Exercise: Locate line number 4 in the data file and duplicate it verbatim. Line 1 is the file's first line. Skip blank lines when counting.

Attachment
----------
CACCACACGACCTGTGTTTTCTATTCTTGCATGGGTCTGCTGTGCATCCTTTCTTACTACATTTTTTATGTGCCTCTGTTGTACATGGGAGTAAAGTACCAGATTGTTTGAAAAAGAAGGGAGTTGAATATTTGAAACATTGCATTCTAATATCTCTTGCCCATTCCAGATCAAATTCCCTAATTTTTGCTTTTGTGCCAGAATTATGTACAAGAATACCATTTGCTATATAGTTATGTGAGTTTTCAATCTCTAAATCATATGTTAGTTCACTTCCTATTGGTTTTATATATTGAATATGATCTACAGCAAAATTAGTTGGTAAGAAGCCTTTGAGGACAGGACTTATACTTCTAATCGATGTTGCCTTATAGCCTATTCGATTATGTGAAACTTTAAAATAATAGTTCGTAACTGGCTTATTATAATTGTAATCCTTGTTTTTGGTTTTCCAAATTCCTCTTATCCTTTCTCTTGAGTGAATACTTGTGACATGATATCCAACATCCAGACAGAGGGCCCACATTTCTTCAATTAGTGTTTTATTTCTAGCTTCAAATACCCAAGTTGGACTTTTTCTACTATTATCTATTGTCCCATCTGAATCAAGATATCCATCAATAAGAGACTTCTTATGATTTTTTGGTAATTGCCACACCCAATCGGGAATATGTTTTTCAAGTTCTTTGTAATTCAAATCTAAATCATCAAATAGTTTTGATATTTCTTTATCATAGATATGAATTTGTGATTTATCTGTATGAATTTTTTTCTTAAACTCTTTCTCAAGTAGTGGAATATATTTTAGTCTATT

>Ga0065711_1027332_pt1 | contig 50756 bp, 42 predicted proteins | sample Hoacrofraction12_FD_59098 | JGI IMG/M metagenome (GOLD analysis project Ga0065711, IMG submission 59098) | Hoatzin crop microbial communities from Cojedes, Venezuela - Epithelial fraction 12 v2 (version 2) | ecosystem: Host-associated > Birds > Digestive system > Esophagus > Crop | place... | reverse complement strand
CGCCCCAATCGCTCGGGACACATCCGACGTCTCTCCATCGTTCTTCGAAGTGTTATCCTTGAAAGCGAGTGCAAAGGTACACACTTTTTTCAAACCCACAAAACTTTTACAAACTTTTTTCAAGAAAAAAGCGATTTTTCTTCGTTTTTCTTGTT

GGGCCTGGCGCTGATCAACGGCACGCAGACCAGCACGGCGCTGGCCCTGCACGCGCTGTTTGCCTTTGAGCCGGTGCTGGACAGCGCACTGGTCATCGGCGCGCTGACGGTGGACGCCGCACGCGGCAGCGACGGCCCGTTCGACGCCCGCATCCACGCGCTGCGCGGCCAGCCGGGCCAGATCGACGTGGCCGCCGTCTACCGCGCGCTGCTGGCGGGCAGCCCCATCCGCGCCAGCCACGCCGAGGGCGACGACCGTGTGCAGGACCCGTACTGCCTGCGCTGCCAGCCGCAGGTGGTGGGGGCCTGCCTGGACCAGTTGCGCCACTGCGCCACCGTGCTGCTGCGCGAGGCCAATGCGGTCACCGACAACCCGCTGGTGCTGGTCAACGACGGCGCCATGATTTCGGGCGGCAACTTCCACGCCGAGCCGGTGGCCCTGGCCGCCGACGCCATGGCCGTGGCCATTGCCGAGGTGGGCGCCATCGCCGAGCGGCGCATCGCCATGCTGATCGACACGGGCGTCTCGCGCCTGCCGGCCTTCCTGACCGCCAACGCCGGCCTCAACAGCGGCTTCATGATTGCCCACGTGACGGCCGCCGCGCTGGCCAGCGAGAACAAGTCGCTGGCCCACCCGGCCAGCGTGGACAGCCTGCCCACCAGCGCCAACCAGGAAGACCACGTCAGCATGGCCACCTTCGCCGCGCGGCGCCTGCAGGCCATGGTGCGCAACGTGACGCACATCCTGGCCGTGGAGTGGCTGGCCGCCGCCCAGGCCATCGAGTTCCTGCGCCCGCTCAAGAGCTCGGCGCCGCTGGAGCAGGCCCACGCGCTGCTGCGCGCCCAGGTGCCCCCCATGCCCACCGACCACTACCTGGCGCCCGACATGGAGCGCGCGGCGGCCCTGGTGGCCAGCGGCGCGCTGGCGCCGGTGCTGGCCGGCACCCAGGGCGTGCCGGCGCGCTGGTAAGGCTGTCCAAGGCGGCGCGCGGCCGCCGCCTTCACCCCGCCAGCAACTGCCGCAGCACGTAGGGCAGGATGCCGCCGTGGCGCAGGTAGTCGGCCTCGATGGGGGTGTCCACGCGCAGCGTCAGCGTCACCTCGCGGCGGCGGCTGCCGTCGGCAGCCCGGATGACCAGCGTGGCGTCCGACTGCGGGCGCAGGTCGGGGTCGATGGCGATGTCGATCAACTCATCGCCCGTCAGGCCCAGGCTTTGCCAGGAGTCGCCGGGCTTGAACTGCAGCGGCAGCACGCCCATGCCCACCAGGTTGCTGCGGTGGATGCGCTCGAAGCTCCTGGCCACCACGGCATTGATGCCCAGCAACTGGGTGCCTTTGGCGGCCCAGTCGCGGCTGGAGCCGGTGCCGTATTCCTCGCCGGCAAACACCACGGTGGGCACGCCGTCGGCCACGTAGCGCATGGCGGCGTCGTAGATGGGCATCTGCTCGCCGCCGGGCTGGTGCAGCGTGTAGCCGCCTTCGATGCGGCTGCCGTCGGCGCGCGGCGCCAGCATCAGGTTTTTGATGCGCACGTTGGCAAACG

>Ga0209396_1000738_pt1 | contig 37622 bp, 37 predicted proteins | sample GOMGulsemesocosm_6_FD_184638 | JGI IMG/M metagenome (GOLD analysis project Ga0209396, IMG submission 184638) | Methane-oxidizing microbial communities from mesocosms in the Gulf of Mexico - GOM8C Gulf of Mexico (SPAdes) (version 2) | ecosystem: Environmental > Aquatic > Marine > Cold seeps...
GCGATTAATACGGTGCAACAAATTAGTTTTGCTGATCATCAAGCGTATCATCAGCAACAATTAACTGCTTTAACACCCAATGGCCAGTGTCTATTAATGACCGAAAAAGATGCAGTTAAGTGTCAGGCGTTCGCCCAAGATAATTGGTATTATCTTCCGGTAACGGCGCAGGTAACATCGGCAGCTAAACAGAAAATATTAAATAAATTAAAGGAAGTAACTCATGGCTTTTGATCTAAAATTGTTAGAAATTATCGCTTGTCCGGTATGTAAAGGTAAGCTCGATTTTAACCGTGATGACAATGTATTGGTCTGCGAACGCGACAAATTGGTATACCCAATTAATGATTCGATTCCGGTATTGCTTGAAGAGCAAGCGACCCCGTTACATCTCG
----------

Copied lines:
GGGCCTGGCGCTGATCAACGGCACGCAGACCAGCACGGCGCTGGCCCTGCACGCGCTGTTTGCCTTTGAGCCGGTGCTGGACAGCGCACTGGTCATCGGCGCGCTGACGGTGGACGCCGCACGCGGCAGCGACGGCCCGTTCGACGCCCGCATCCACGCGCTGCGCGGCCAGCCGGGCCAGATCGACGTGGCCGCCGTCTACCGCGCGCTGCTGGCGGGCAGCCCCATCCGCGCCAGCCACGCCGAGGGCGACGACCGTGTGCAGGACCCGTACTGCCTGCGCTGCCAGCCGCAGGTGGTGGGGGCCTGCCTGGACCAGTTGCGCCACTGCGCCACCGTGCTGCTGCGCGAGGCCAATGCGGTCACCGACAACCCGCTGGTGCTGGTCAACGACGGCGCCATGATTTCGGGCGGCAACTTCCACGCCGAGCCGGTGGCCCTGGCCGCCGACGCCATGGCCGTGGCCATTGCCGAGGTGGGCGCCATCGCCGAGCGGCGCATCGCCATGCTGATCGACACGGGCGTCTCGCGCCTGCCGGCCTTCCTGACCGCCAACGCCGGCCTCAACAGCGGCTTCATGATTGCCCACGTGACGGCCGCCGCGCTGGCCAGCGAGAACAAGTCGCTGGCCCACCCGGCCAGCGTGGACAGCCTGCCCACCAGCGCCAACCAGGAAGACCACGTCAGCATGGCCACCTTCGCCGCGCGGCGCCTGCAGGCCATGGTGCGCAACGTGACGCACATCCTGGCCGTGGAGTGGCTGGCCGCCGCCCAGGCCATCGAGTTCCTGCGCCCGCTCAAGAGCTCGGCGCCGCTGGAGCAGGCCCACGCGCTGCTGCGCGCCCAGGTGCCCCCCATGCCCACCGACCACTACCTGGCGCCCGACATGGAGCGCGCGGCGGCCCTGGTGGCCAGCGGCGCGCTGGCGCCGGTGCTGGCCGGCACCCAGGGCGTGCCGGCGCGCTGGTAAGGCTGTCCAAGGCGGCGCGCGGCCGCCGCCTTCACCCCGCCAGCAACTGCCGCAGCACGTAGGGCAGGATGCCGCCGTGGCGCAGGTAGTCGGCCTCGATGGGGGTGTCCACGCGCAGCGTCAGCGTCACCTCGCGGCGGCGGCTGCCGTCGGCAGCCCGGATGACCAGCGTGGCGTCCGACTGCGGGCGCAGGTCGGGGTCGATGGCGATGTCGATCAACTCATCGCCCGTCAGGCCCAGGCTTTGCCAGGAGTCGCCGGGCTTGAACTGCAGCGGCAGCACGCCCATGCCCACCAGGTTGCTGCGGTGGATGCGCTCGAAGCTCCTGGCCACCACGGCATTGATGCCCAGCAACTGGGTGCCTTTGGCGGCCCAGTCGCGGCTGGAGCCGGTGCCGTATTCCTCGCCGGCAAACACCACGGTGGGCACGCCGTCGGCCACGTAGCGCATGGCGGCGTCGTAGATGGGCATCTGCTCGCCGCCGGGCTGGTGCAGCGTGTAGCCGCCTTCGATGCGGCTGCCGTCGGCGCGCGGCGCCAGCATCAGGTTTTTGATGCGCACGTTGGCAAACG